mark safranski

Heh. The Lounsbury is a colonel only in the genteel sense once used with Southern gentlemen of a certain social stature.

But Colonel Lounsbury has a fine ring to it.


I think this is a great idea, and I hope it works out. But please stick to people who actually know what they're talking about. Your credibility will be nil if you invite contributions from ignorant, arrogant, obscene windbags like the Lounsbury. I have the greatest respect for you and for Juan Cole and Joshua Landis, but isn't it possible to also find more people who actually come from the region? How about practicing Muslims?


Anon- all I can say right now is that many invitations have been extended, including to both people from the region and practicing Muslims. But I have only so much control over who responds.


Mabhrook Marc!

Already plugged the fed into my RSS reader :)

The Lounsbury

Ahem, I'm not a colonel. Col is short for the first name.

And for Anon, eh mate, get the name right, it's "The Lounsbury." Just in the interest of basic literacy and all that.


Please make sure that this doesn't become another windbag place where either older scholars begin to dominate, and also, keep graduate students as a minimum--I want to hear from people who have gone to the Middle East, know what they are talking about, and have gone through the rigours of the doctorate, and PASSED.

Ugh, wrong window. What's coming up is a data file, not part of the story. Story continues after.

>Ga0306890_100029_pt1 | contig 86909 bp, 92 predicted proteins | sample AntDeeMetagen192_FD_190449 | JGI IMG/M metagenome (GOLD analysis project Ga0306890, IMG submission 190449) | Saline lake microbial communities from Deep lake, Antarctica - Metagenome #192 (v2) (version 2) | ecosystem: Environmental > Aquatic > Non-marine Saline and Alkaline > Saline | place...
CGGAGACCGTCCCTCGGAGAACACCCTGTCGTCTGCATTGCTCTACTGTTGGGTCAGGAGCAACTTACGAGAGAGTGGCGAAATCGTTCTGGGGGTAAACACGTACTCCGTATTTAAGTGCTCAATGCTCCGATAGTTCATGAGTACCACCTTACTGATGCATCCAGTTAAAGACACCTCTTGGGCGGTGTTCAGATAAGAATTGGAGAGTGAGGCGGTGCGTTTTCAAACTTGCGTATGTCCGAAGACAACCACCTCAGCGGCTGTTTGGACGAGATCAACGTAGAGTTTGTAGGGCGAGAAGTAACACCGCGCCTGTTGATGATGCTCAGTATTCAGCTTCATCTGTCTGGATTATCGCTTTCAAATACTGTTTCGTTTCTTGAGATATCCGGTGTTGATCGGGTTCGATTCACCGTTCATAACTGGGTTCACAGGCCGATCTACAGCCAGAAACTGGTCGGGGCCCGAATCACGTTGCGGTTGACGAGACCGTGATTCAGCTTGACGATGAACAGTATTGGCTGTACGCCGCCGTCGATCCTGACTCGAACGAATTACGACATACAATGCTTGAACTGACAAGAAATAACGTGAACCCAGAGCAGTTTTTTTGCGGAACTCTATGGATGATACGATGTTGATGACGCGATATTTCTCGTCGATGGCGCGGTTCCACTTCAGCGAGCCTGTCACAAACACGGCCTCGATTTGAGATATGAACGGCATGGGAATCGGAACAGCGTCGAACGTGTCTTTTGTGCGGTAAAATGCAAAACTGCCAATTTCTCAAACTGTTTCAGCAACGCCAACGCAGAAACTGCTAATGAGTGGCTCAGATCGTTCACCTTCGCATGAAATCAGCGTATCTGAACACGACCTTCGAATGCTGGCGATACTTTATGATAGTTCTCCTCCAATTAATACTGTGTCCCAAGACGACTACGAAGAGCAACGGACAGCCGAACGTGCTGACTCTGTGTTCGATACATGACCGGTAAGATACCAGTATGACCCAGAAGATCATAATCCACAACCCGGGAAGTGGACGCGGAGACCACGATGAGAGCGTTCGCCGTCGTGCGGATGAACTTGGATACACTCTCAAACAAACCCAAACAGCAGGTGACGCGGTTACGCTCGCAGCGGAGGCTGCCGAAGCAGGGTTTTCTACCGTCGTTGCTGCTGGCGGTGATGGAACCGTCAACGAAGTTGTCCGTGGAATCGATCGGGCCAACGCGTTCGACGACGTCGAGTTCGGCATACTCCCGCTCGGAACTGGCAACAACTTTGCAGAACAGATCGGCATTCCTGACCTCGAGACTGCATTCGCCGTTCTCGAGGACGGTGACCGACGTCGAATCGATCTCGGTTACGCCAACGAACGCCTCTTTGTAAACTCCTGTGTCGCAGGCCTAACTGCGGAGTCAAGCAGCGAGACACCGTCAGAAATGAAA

A kind of junior scholars perspective-place.

mark safranski

Re: Gloria's comments

I'm all for moderating the level windbaggery but that narrow of a demographic isn't going to generate enough submissions.Or with a variety of perspectives. Much larger sites find the ( quality)submission stream to be thin at times.

Adel Iskandar

Abu Aardvark, salutations and much gratitude on the splendid idea of qahwa sada. I respect your efforts to egalitarianize the public-academic debate. We've been in need of such a publication-forum for some time. I hope this site can challenge the "cult of expertise" and drive us away from geographic, temporal and sometimes intellectual insularity. Kudos!

Donald Campers

Not sure what constitutes an expert but I read your article on Robert Vitalis and am concerned. His knowledge of the Middle East includes a stint in the IDF (Israeli Defense Forces) and about nil experience on the ground in the country he writes about the most: Saudi Arabia. It's amazing what passes as an expert these days, mostly people with ulterior motives.

-Donald Campers